NSA Servers Collect Personal Data Sent by iPhone Apps

NSA LogoThe U.S. National Security Agency specifically looks for data sent by mobile apps in order to capture personal data on targets, according to a new report from The New York Times and other news agencies.

Intelligence agencies can grab data as it travels across the Internet, looking specifically for data from smartphone apps including Google Maps -- searches within the app allow Governments to locate users to within a few yards -- and even Angry Birds. Much of the information being sent seems to be related to targeted advertising.

The secret report noted that the profiles vary depending on which of the ad companies — which include Burstly and Google’s ad services, two of the largest online advertising businesses — compiles them. Most profiles contain a string of characters that identifies the phone, along with basic data on the user like age, sex and location. One profile notes whether the user is currently listening to music or making a call, and another has an entry for household income.

In addition, apps like Facebook, Instagram, and Twitter all support sending some amount of location data and other information, allowing intelligence agencies significant opportunities to capture personal data in real-time on targeted persons without ever having access to phones, something that was part of a different intelligence strategy revealed in previous leaked documents.

NSA Aerial View
Apple CEO Tim Cook has been vocal in his disapproval of some of the NSA's methods, meeting with the President to discuss NSA surveillance and more recently saying the NSA "would have to cart us out in a box" to have access to Apple's servers.

For its part, the NSA says it only analyzes data on foreign intelligence targets and that significant protections exist for data collected on U.S. persons and "innocent foreign citizens". The NSA has said in the past that collection of this sort of smartphone traffic has been useful in cracking cases.

"N.S.A. does not profile everyday Americans as it carries out its foreign intelligence mission," the agency said in a written response to questions about the program. "Because some data of U.S. persons may at times be incidentally collected in N.S.A.'s lawful foreign intelligence mission, privacy protections for U.S. persons exist across the entire process." Similar protections, the agency said, are in place for "innocent foreign citizens."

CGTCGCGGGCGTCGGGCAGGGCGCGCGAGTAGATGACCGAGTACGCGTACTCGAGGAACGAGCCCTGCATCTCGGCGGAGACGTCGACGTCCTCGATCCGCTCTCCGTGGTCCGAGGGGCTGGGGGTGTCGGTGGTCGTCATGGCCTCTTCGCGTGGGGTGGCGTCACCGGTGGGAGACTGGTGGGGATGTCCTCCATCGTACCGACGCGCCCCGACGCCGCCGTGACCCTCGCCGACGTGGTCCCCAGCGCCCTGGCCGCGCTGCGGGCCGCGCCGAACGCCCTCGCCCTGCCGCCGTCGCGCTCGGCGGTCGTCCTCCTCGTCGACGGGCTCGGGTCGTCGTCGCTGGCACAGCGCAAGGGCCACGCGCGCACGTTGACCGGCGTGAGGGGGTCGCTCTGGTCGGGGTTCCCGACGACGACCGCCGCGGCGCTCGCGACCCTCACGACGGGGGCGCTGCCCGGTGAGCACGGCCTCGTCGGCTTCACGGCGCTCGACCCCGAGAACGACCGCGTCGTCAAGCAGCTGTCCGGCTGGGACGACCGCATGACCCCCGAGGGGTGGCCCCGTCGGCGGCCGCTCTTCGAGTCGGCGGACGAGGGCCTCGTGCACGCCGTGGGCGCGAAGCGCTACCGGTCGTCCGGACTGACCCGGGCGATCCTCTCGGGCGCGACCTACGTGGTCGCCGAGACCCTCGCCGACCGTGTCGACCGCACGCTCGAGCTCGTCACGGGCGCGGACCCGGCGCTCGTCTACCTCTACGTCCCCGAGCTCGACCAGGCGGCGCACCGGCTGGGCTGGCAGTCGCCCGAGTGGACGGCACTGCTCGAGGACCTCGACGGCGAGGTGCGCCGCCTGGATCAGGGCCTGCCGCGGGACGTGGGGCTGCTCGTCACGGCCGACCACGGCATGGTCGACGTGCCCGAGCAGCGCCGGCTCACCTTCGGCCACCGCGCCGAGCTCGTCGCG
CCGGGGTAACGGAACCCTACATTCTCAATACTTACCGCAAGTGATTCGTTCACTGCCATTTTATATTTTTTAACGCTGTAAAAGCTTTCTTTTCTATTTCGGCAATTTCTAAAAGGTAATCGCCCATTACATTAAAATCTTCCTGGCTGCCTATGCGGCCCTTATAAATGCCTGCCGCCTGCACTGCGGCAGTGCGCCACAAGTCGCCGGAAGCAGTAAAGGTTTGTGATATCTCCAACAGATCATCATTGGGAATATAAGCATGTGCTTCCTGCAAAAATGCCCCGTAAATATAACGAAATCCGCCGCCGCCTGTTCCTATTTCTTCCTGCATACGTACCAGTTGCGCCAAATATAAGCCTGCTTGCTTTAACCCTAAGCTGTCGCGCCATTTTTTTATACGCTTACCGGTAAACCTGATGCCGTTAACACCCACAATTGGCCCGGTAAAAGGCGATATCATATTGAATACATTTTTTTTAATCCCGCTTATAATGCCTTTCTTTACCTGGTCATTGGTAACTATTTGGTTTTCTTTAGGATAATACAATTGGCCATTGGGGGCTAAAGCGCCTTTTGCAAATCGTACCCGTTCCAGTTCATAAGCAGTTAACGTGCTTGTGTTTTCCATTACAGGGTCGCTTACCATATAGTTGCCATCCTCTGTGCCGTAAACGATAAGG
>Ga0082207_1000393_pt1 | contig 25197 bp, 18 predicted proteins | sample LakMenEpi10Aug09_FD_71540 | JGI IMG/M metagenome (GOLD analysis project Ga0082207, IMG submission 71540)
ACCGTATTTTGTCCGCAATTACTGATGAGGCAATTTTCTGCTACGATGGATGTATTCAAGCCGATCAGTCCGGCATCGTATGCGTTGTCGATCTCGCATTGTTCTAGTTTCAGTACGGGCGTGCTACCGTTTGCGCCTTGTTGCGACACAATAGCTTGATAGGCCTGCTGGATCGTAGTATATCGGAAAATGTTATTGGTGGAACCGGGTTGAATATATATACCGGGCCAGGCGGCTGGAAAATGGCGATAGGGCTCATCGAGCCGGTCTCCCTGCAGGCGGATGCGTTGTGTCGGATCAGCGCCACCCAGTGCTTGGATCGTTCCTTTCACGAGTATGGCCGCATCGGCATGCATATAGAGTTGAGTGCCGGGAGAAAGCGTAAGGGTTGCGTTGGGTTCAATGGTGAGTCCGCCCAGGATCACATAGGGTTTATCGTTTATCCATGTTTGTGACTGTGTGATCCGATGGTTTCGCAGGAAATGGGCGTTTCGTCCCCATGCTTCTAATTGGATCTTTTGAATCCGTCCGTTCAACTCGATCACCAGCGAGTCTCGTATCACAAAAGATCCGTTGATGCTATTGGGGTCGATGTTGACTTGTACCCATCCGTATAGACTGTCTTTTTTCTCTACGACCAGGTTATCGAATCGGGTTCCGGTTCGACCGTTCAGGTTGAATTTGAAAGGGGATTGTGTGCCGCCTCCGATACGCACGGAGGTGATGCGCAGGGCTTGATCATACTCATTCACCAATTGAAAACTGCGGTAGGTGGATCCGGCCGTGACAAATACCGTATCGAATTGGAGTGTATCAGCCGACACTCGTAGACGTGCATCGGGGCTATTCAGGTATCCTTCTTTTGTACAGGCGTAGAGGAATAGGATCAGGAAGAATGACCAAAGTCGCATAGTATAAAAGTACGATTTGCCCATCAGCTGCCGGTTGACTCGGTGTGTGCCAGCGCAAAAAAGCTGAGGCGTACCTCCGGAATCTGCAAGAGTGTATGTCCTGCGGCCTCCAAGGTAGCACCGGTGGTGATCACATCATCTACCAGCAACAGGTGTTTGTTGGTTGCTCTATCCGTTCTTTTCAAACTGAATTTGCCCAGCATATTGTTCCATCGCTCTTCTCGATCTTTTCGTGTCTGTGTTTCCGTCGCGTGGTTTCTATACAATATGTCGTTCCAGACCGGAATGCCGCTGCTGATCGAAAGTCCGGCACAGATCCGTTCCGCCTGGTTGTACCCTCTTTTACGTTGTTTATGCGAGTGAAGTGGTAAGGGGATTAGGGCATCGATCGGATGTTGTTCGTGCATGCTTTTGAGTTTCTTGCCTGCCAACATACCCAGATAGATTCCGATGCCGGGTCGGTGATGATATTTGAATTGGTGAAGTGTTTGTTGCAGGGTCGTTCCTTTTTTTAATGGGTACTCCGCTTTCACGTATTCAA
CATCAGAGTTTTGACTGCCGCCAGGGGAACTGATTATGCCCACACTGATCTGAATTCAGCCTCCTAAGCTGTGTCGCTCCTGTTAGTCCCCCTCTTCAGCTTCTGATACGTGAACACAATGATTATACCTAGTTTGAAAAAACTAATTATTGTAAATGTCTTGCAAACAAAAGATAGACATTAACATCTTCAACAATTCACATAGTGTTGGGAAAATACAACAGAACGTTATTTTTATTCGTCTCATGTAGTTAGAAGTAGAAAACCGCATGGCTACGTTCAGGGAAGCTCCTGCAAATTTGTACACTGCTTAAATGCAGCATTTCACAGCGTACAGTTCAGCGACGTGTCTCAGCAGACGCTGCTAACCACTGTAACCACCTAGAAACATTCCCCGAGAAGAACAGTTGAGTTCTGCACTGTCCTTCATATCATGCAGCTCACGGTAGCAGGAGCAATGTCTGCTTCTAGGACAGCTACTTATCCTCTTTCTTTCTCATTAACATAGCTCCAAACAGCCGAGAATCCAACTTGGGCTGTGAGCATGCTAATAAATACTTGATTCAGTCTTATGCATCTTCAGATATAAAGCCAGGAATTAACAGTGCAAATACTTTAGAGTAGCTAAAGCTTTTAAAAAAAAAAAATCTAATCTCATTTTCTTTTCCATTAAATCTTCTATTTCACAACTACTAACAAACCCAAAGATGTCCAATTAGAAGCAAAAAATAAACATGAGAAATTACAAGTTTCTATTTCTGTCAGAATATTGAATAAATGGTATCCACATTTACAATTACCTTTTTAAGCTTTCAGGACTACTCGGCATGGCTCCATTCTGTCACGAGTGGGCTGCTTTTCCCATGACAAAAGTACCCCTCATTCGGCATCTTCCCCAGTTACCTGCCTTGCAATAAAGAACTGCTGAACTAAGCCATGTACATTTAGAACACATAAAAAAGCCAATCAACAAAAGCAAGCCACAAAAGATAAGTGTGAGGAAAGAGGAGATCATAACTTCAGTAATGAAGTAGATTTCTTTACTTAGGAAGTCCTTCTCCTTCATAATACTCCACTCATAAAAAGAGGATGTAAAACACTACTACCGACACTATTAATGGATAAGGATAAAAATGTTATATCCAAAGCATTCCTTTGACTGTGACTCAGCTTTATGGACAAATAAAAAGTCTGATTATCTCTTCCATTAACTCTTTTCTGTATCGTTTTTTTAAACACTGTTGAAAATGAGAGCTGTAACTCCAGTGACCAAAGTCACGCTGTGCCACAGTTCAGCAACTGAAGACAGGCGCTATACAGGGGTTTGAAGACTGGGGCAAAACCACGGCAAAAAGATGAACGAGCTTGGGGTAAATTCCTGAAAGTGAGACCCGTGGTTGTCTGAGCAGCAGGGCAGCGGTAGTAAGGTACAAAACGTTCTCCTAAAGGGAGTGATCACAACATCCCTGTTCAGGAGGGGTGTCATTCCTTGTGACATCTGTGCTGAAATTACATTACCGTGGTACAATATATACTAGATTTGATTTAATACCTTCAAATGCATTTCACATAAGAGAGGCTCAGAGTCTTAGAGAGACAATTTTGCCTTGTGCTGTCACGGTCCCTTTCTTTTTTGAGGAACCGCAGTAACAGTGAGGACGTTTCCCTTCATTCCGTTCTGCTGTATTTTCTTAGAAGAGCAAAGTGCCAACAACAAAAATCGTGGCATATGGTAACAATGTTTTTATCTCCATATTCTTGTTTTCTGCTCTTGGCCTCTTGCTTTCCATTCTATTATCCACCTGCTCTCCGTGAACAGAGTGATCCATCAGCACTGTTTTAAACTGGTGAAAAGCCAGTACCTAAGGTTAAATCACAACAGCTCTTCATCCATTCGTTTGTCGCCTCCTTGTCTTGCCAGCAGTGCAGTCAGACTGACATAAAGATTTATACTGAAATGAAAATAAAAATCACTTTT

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Top Rated Comments

Xenomorph Avatar
100 months ago
Since everything I do is tracked and monitored, I only use computers and electronic devices to look at the most exotic and weird forms of pornography imaginable.
Score: 31 Votes (Like | Disagree)
hansonjohn590 Avatar
100 months ago
Really? Show me a case where an American was targeted.
Uh, the entire meta data collection program? You know, the very first story that Snowden leaked? The one that dominated the news for a good month and is still breaking headlines.

Try informing yourself next time.
Score: 21 Votes (Like | Disagree)
hansonjohn590 Avatar
100 months ago
I really don't get why people are making such a deal over this.


*facepalm*

People like you are why your country is implementing filters on your internet.
Score: 18 Votes (Like | Disagree)
Tknull Avatar
100 months ago
I really don't get why people are making such a deal over this. I know I'm opening myself up to being totally and utterly slammed here, but I really don't think the NSA gives a damn about your Angry Birds high score or what you're sending to your Dropbox.

I would guess that about 99.99% is read by a computer infrastructure of some kind, looking out for keywords. Unless you're hiding something that you should be genuinely worried about being uncovered, why all this worry? A computer doesn't judge you (unless its your credit rating, granted) and it's very unlikely a human will ever read it.

So, unless you're looking up explosives or pornography of a particularly evil nature - why worry about a computer scanning your stuff? You probably give more data inadvertently to advertising companies.

Disclaimer: I'm a UK citizen - GCHQ does the same thing.
So just curious... if the government (yours or any) decided to put a camera in everyone's living rooms.... would you not complain then either? I mean, you aren't "hiding anything" are you?
Score: 13 Votes (Like | Disagree)
griz Avatar
100 months ago
So why is it that it is ok for the government to spy on its citizens but not for its citizens to sky on its government? Exactly who controls who again?
Score: 12 Votes (Like | Disagree)
hansonjohn590 Avatar
100 months ago
Why does everyone act so :eek: when these was not some secret that NSA has been spying on us for a very long time.
Because it was always one of those things that people assumed but really never had confirmation of how much of an extent it was.

This is absolute confirmation of everyday examples of their intrusions.

Exactly.

It's sort of their job, and the reason we pay them, to spy on foreign targets.
Have you been living under a rock? They don't stop at 'foreign.'
Score: 12 Votes (Like | Disagree)

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